The Pasadena City Council on Monday will receive its first COVID-19 update since the Delta variant became the dominant strain of the virus worldwide.
On Saturday, a new face-covering mandate went into effect in Los Angeles County amid a resurgence of the coronavirus pandemic that has seen local case rates and hospitalizations skyrocket.
The new rule requiring everyone to wear masks in indoor public spaces regardless of their vaccination status went into effect at 11:59 p.m Saturday.
Seven new cases of the virus were documented by the Pasadena Department of Public Health, raising the pandemic total to 11,507.
Friday was also the first time that new infections dropped into single digits. Locally, the rate had been increasing since July 9, topping out at 12.4 on Wednesday and Thursday.
A total of 351 fatalities have been reported in Pasadena.
The county reported 1,827 new cases of COVID-19 and 11 additional deaths on Saturday, as health officials attributed the recent spike to the presence of the more infectious Delta variant and the intermingling of unmasked individuals where vaccination status is unknown.
Saturday’s daily test positivity rate was 3.7%. On July 4, it was near 1.5% and on June 15, test positivity was near 0.5%.
The number of people hospitalized in Los Angeles County due to the virus jumped from 462 on Friday to 507, while the number of those patients in intensive care remained at 103, according to state figures.
The latest figures lifted the cumulative total from throughout the pandemic to 1,266,227 cases and 24,579 fatalities, according to the Los Angeles County Department of Public Health.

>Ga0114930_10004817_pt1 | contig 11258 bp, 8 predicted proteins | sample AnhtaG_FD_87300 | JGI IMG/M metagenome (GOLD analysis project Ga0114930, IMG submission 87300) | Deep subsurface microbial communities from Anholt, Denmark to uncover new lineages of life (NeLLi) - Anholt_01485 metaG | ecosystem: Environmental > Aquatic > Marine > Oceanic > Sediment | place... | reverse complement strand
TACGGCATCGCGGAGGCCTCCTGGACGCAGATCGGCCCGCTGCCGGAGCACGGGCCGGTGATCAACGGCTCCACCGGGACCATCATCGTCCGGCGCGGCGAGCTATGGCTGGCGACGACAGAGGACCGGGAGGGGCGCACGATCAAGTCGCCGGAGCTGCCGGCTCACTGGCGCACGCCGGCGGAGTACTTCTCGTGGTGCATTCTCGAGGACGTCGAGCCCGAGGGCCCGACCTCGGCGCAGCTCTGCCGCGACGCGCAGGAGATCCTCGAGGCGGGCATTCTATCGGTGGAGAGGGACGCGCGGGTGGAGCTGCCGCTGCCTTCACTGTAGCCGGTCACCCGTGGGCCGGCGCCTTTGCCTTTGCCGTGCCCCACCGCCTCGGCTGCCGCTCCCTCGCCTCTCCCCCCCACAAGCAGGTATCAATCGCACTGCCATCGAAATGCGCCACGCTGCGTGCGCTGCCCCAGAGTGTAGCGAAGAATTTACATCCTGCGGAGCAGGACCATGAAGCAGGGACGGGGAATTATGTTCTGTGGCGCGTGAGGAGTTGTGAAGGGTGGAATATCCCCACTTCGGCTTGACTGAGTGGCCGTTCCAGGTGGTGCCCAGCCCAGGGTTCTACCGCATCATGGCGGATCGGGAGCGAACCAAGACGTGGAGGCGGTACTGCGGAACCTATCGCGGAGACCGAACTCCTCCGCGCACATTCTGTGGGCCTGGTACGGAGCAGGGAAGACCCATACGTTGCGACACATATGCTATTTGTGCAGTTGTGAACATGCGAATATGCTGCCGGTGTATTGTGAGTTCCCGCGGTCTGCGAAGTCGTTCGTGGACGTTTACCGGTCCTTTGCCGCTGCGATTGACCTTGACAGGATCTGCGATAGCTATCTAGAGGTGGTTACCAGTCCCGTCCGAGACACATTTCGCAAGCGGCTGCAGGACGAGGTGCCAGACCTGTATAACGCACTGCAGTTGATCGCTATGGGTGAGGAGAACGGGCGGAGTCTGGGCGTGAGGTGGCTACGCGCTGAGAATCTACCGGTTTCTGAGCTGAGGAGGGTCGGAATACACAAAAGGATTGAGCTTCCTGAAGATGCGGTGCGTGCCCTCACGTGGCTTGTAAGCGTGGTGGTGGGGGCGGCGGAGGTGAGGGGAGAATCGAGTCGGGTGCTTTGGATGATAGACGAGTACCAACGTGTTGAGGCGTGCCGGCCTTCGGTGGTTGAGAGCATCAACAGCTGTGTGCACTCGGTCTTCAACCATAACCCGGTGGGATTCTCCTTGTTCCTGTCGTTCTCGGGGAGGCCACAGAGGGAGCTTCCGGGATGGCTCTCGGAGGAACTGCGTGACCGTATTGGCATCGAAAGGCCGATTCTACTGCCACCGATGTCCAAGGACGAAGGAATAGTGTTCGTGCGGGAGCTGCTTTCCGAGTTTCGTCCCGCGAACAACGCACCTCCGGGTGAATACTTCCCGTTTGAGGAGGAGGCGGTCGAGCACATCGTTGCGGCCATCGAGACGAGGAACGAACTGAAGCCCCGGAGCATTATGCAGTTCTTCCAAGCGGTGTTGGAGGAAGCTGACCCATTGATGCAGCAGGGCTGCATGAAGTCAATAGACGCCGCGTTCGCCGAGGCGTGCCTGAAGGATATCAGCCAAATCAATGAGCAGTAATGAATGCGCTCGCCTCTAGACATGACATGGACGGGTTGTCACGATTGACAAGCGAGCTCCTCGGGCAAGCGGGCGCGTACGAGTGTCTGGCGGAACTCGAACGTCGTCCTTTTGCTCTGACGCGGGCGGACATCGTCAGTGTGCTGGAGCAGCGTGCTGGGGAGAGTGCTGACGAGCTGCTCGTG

“Given the increased intermingling among unmasked people where vaccination status is unknown, the millions of people still unvaccinated, and the increased circulation of the highly transmissible Delta variant, we are seeing a rapid increase in COVID-19 infection,” said County Public Health Director Barbara Ferrer.
“The level of COVID-19 transmission we are currently experiencing is now leading to significant increases in serious illness and hospitalizations, and requires us to take immediate action to prevent erosion of our recovery efforts,” Ferrer said.
“And while vaccinations are by far the most powerful tool we have, we are nowhere near herd immunity. While we continue efforts to increase vaccination coverage and build confidence in the vaccines, the simplest and most effective public health measure to add back is to require that everyone wear a mask in all indoor public places and businesses,” Ferrer continued.
“For those of us already vaccinated, we have been required for the last couple of months to continue to wear masks in many other public places including on all public transit, at all health care settings, schools and day care facilities. This was done in recognition that the vaccines, while extraordinarily effective, are not perfect and that we continue to have an obligation to reduce risk as much as possible,” she said.